I started reading it a few days ago, but won't be finished for a while since English is a second language, therefore, I read more slowly than in french. Still happy to read you impressions on it.
Same for me ! I have no problem in reading the books and the comments but I am struggling to express myself in English sometimes . I think the comments of all the English speakers are interesting and articulate and I just may be will add some bits and pieces in a modest way !!
 
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Paladina

old woman of the roads
Year of past OR future Camino
CF, primitivo & del norte (2017); VdlP/Sanabres, ingles etc (2018), Mozarabe etc (2019), tbc (2020)
There is NO type of person that would surprise me on the camino!
Me neither! I think we can sometimes be a bit too starry-eyed about the community of pilgrims on the way to Santiago: all sorts and conditions of men and women undertake the journey, but all happy families are not alike, whatever Tolstoy maintained to the contrary.
 

Anik2001

Member
Year of past OR future Camino
Past: Camino Frances (2017), future: Frances again (2020)well hopefully 2021...
I finished the book and really enjoyed it. I liked his way of describing things like the sunflowers, or how he talked to things; the way he talked about the ups and downs of the journey, how you sometimes feel so happy you could fly and the next day, you ask yourself what you are doing there. I also liked that he reminded me how people on the way became one day a person with a name and then a friend.
 
Year of past OR future Camino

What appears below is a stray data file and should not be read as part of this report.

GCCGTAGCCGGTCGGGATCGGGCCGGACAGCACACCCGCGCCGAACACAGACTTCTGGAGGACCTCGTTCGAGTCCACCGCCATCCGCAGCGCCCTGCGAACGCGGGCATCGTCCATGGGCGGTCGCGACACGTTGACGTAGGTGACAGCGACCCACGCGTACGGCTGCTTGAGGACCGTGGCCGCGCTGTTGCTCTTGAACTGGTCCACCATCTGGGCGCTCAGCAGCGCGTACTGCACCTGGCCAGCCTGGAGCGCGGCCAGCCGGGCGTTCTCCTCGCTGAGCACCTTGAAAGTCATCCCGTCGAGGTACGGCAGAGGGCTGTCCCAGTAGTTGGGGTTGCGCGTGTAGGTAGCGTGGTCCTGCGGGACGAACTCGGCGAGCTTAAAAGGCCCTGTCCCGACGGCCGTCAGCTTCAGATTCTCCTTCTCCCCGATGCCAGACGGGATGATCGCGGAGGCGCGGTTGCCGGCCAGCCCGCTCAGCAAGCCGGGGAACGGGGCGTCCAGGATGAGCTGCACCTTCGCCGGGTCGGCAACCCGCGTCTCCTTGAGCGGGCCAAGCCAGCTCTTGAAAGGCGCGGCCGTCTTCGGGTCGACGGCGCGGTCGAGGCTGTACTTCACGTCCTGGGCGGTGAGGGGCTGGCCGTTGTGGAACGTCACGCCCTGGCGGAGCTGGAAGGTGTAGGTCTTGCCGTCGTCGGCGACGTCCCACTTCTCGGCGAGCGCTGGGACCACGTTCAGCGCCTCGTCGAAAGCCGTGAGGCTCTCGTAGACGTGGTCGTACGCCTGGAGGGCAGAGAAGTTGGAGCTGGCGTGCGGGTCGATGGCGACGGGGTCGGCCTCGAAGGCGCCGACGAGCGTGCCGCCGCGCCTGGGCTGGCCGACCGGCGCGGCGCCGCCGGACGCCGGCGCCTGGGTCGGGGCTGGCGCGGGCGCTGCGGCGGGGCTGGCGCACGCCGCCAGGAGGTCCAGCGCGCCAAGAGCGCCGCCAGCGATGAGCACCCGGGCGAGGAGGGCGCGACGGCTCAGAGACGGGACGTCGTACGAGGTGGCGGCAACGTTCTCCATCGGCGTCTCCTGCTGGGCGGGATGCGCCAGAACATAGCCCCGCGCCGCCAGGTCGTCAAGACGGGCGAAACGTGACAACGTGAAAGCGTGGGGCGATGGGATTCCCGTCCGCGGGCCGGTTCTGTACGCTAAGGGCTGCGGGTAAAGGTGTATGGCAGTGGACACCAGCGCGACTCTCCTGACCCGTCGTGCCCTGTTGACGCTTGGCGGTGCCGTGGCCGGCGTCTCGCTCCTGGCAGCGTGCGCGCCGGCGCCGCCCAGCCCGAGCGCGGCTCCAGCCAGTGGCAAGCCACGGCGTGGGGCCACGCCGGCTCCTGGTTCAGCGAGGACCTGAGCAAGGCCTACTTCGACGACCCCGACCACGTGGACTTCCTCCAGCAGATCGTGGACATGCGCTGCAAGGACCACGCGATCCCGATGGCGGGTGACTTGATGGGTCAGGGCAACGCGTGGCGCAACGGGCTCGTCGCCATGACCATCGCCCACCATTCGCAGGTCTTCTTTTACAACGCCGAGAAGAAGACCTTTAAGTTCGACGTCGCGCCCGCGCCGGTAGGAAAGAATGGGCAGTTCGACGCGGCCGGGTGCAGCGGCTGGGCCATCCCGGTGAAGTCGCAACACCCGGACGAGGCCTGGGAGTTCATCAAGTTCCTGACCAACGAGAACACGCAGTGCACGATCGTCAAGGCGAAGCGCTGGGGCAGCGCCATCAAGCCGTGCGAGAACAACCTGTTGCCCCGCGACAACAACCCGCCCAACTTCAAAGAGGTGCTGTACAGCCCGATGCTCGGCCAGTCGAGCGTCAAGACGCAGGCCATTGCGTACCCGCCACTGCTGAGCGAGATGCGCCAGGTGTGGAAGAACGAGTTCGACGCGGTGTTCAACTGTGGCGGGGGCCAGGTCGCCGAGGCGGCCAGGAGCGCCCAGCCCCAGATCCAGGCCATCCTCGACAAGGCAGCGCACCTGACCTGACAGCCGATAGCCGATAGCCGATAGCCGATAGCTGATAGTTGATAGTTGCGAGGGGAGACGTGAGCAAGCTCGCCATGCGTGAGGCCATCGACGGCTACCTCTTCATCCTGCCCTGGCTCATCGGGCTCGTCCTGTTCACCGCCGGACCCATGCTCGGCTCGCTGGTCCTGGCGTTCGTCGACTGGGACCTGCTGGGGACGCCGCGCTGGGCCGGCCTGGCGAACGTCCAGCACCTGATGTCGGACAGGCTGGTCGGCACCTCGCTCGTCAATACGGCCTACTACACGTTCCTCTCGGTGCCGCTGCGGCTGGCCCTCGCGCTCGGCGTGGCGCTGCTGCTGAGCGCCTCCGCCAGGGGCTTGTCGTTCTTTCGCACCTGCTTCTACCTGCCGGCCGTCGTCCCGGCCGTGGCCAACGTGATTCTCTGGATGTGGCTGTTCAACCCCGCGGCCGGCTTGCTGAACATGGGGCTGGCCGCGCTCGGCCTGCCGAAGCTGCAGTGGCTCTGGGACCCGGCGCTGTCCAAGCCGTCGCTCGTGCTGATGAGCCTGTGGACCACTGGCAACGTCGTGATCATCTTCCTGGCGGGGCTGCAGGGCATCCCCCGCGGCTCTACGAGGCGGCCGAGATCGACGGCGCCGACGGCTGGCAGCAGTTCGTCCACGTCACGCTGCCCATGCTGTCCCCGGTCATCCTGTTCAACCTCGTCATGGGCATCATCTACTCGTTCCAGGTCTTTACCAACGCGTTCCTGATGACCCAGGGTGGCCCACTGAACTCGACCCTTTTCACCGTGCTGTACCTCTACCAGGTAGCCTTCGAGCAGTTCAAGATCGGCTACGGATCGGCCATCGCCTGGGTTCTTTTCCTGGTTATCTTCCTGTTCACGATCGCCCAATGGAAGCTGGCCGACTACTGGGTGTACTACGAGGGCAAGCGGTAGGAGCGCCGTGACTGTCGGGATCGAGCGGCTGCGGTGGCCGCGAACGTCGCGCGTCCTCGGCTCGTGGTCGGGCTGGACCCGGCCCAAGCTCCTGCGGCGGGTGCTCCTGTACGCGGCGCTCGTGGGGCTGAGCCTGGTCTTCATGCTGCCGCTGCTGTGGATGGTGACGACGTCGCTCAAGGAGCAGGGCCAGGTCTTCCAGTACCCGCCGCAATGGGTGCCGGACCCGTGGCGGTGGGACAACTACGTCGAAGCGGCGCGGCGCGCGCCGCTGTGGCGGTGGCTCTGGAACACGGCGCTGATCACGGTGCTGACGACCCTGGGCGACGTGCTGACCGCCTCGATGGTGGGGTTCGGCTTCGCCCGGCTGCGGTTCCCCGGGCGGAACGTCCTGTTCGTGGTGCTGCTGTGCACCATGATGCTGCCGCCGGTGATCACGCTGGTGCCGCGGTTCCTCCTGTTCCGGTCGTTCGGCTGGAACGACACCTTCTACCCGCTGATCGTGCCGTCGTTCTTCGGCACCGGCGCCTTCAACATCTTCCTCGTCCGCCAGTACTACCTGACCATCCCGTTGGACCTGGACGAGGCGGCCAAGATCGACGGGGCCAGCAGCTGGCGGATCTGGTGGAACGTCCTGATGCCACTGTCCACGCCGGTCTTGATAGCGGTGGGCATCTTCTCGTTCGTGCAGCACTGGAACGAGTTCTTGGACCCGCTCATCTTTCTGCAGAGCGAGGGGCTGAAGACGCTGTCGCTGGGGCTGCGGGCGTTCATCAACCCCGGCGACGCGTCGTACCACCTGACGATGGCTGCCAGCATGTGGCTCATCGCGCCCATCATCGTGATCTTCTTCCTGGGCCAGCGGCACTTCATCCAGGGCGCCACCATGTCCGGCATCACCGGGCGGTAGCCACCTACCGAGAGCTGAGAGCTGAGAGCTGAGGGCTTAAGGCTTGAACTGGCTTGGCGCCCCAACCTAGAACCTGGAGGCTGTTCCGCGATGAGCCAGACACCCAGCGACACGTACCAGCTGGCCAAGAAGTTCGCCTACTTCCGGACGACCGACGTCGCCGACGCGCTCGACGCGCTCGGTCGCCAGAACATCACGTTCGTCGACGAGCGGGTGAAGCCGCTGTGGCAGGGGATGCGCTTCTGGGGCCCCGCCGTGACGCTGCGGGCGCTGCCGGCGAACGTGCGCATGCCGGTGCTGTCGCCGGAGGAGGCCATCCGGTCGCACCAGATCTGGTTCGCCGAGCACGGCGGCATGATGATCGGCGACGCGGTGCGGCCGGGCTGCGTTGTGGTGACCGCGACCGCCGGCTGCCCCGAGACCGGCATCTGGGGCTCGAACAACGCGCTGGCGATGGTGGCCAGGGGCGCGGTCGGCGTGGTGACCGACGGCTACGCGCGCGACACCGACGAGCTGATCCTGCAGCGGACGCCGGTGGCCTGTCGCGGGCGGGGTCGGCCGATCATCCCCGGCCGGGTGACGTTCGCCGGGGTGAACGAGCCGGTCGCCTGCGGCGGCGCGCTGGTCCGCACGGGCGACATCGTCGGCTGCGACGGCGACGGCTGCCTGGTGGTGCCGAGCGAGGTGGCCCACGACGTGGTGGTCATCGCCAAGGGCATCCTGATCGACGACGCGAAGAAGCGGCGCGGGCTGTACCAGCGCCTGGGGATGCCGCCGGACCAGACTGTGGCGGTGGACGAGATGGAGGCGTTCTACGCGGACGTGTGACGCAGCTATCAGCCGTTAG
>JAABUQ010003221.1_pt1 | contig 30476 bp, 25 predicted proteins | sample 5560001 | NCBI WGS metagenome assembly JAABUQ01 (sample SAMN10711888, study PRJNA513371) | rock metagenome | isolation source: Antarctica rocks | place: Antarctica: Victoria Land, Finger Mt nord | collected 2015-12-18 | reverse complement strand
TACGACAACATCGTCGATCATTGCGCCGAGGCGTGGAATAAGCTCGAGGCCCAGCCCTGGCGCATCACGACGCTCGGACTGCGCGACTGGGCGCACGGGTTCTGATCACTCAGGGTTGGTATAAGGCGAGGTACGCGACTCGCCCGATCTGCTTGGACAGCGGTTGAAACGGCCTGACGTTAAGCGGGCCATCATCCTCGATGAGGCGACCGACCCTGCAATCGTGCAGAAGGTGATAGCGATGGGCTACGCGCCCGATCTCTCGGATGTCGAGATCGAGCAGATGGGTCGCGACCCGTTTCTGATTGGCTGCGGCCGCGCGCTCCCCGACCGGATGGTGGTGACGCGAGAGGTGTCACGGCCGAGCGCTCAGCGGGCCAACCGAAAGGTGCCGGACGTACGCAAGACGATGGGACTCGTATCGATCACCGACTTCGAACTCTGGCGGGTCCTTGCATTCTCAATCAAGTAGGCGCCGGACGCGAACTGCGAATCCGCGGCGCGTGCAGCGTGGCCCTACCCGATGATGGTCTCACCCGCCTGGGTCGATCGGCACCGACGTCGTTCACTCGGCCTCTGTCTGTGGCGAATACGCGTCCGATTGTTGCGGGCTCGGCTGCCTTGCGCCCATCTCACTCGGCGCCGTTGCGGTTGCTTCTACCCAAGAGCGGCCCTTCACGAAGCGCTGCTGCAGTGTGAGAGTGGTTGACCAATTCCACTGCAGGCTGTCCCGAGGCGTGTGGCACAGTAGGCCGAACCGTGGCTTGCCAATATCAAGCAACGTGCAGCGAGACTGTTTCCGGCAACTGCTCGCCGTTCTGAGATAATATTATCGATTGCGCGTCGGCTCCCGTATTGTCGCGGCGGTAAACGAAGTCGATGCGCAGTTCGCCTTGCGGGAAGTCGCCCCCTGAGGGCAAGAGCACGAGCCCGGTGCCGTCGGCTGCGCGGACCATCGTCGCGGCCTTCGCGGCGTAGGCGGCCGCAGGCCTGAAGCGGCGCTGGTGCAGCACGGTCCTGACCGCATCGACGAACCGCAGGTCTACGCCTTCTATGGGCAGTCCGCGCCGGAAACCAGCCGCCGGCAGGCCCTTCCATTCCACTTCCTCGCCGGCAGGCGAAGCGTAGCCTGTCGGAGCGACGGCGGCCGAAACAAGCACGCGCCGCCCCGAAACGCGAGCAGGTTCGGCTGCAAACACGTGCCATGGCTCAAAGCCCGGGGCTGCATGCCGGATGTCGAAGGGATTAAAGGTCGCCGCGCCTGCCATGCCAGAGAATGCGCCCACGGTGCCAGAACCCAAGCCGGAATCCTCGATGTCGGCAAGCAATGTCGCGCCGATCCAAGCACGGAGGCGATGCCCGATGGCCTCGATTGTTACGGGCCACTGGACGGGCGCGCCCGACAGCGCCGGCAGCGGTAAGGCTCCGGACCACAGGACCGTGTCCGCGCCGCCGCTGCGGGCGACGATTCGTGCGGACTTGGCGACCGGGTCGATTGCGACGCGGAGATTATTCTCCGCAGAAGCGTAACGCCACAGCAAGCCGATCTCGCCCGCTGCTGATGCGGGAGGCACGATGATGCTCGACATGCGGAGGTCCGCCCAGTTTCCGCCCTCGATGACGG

Camino Frances , Pamplona Burgos august 2018 Burgos to Santiago 19 /04 to 20/05/2019
I finished the book and really enjoyed it. I liked his way of describing things like the sunflowers, or how he talked to things; the way he talked about the ups and downs of the journey, how you sometimes feel so happy you could fly and the next day, you ask yourself what you are doing there. I also liked that he reminded me how people on the way became one day a person with a name and then a friend.
Yes I liked the sunflowers part !! Yes and how ‘ The mob slowly forms itself in a community ‘
May be he is rather a bit too angelical ‘ this road is remarkably free of humanity’s propensión towards agression ‘!.. after i read a few reports on this forum about attacks on women pilgrim s .. i am not so sûre ! But this are worries most of men dont feel concerned about
I like also how he puts’ the hubris of young men running all day as for a thriathlon compétition of some kind and meeting them after a few weeks .. having received their lesson from theCamino!
Makes me remember a young basque guy in Najera in the Albergue! He was walking 35km a day at least
That evening he had his first blisteeEVER and totalky panicked he turned to me for help like a little boy ( i am 66!)nearly crying
The next days i coule see he had lowered his pace a lot !
 

David Tallan

Veteran Member
Year of past OR future Camino
2018
Okay, I just finished re-reading this book. On the re-read, I paid especial attention to the last part, as there seemed to be a lot of complaints about it. I didn't remember having a problem with it the first time and I wanted to see if it was just poor memory, or if I hadn't noticed something, or what.

I found my opinions more in line with those of gns. I liked the last part. It rang true to me. While I haven't walked with as Camino family the same way that many people have, the experience he described isn't far from what I've read in others. I actually liked his metaphor of the gravitational pull of Santiago. His marathon last day into Santiago reminded me of what I watched the Worldtowning family do in their vlogs. And I really liked the way he turned it on its head at the end, where in Santiago, the gravitation reversed, and people were flung apart like stars off the end of a spiral galaxy.

While the end of the story seemed like a departure from the earlier part, from walking at his own unique pace to walking with a family, it really seemed at the end that it came full circle, returning to the driving forces and metaphors that he started the book with.